FlexJobs promotes itself as “The #1 job site to find remote, work from home, and flexible job opportunities since 2007.” It’s a job search site ideal for finding opportunities to work at home in a freelance capacity. Considering the “new normal” brought about by COVID-19, this job site becomes more important and necessary. Bear in mind, FlexJobs charges a fee (unlike our first three entries) but offers an excellent selection of job-finding resources such as skill testing, profile/portfolio creation, job search tips, and more.
In addition to having a promising-sounding name, Hired focuses on technology opportunities, so by using it, you’ve already narrowed down the scope of your job search. It’s free, like LinkedIn and Indeed, and you can create a profile, conduct job searches, and find a good match. Hired offers resources for comparing salaries, searching for companies looking for your skillset, and browsing through lists of organizations broken down by industry.
We established early on about the importance of networking and making connections. Stack Overflow is the biggest online community for software developers interested in learning new skills and sharing knowledge. They have a job board where you can search for likely positions. Create a free account, upload your resume, and get involved in every aspect of the site, from improving your skills to finding that perfect IT job. Stack Overflow is especially useful for software programmers and engineers.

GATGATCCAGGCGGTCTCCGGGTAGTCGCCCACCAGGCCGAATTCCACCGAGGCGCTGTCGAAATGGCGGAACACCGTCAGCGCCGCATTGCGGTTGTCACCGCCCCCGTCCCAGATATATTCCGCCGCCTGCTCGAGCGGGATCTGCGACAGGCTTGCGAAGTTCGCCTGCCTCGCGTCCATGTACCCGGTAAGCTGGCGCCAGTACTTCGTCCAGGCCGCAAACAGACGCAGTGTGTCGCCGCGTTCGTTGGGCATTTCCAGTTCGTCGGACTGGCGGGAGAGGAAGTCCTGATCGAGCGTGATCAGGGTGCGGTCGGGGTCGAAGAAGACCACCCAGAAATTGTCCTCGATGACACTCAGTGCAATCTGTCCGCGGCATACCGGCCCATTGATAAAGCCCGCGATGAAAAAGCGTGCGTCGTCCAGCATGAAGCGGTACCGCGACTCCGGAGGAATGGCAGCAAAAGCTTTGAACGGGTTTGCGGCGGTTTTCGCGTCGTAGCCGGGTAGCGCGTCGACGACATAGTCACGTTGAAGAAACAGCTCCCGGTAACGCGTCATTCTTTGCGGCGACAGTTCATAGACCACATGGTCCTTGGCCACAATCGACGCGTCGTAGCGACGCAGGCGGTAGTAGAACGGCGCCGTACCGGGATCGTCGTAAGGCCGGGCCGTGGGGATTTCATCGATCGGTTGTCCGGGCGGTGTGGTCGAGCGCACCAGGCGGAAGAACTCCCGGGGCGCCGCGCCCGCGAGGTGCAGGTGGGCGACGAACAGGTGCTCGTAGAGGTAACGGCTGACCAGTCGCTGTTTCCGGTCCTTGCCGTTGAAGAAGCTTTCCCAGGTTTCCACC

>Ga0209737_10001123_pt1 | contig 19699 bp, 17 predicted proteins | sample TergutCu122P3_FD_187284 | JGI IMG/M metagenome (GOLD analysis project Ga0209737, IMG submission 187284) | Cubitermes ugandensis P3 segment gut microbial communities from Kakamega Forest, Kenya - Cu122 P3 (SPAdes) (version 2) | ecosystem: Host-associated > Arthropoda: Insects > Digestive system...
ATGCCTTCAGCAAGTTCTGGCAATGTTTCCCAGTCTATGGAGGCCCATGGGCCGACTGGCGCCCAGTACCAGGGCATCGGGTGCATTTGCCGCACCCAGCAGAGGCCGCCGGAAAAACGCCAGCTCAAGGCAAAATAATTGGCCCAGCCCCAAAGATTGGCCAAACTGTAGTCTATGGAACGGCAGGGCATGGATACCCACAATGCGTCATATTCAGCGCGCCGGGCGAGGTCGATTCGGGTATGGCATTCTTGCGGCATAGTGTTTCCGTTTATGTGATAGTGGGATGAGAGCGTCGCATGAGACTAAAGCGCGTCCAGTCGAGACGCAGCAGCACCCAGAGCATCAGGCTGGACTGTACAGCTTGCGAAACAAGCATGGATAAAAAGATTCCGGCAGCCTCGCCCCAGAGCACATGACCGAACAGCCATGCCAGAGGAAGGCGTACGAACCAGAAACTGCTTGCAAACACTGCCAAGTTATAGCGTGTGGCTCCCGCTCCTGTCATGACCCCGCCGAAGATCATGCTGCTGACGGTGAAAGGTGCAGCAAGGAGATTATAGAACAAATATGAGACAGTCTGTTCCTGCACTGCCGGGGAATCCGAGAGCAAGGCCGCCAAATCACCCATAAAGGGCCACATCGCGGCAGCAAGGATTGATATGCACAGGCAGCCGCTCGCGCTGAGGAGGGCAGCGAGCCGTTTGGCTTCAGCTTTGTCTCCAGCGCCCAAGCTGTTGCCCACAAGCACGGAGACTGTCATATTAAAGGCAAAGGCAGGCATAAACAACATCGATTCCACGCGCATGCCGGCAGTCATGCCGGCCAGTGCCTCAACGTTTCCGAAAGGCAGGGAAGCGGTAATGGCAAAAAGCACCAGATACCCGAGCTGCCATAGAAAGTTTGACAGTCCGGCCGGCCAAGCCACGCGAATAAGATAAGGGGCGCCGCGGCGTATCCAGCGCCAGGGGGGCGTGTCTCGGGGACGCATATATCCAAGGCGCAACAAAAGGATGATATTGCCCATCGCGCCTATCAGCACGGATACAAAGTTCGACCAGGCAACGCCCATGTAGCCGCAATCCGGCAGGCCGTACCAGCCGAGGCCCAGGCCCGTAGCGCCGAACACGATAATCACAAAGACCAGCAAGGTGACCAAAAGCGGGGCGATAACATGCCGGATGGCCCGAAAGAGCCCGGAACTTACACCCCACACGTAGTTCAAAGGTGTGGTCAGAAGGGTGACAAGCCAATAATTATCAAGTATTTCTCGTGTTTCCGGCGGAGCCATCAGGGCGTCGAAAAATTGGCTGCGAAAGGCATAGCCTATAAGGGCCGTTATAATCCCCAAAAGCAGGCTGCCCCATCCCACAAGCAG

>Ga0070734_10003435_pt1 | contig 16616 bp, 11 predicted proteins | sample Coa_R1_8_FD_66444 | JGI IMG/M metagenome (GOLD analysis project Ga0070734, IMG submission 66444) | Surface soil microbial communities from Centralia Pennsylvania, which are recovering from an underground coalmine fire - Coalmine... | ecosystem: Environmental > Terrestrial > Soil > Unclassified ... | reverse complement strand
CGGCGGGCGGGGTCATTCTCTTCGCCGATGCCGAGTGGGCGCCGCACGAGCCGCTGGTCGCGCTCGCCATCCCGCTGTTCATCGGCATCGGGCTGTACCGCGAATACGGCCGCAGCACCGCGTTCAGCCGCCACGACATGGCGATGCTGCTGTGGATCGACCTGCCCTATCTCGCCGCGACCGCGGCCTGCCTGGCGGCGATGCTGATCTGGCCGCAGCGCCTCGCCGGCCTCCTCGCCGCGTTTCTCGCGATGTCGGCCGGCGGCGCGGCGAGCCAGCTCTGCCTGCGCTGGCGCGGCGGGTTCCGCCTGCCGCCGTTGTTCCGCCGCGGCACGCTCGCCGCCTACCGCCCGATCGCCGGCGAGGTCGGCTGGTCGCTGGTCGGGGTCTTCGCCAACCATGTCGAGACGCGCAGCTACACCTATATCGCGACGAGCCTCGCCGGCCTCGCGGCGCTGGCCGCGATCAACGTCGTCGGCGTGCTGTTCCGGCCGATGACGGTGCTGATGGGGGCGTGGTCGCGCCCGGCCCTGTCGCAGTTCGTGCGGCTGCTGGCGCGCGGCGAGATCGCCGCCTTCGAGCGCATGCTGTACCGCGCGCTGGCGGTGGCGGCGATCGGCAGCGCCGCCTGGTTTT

Here’s an interesting business model. As a freelancer, you upload your profile/portfolio to Upwork. Then, companies search the site for the perfect professionals to handle their projects and assignments. Depending on their membership subscription level, prospective employers can review portfolios and profiles, assemble a freelance team, conduct project tracking, consult advisors, and use the site’s billing and invoice functions. Freelancers can send in bidding proposals for selected positions and projects.
Here’s a site that leaves no question about what it’s focusing on—not working on-site! The website claims to get approximately 2.5 million users a month, offering many job postings, all of them remote. Though not exclusively dedicated to IT-related jobs, We Work Remotely lists positions in DevOps, programming, and design. With companies like Amazon, Google, and InVision using it, We Work Remotely has gained a solid reputation.
Freelance job seekers can create a free account and profile and search for salaries and jobs. Meanwhile, ZipRecruiter lets employers create job descriptions that get sent out to over 100 job sites. Think of ZipRecruiter as a matchmaking service that brings together employers and qualified candidates. Although the site is not dedicated exclusively to freelancers, you can enter the word in the job search field and get many promising results.
How to Make That Online Profile Pop
By now, you see that there are countless job sites out there, with millions of would-be freelancers competing for those positions. But before you upload that resume or profile, you should show a full range of marketable IT skills.
Simplilearn can help you gain those skills and turn you into the ideal candidate for jobs in fields such as Big Data, DevOps, Cyber Security Training, IT Service and Architecture, Digital Marketing, and more. Check out Simplilearn’s courses today and beef up that resume into something that employers can’t resist!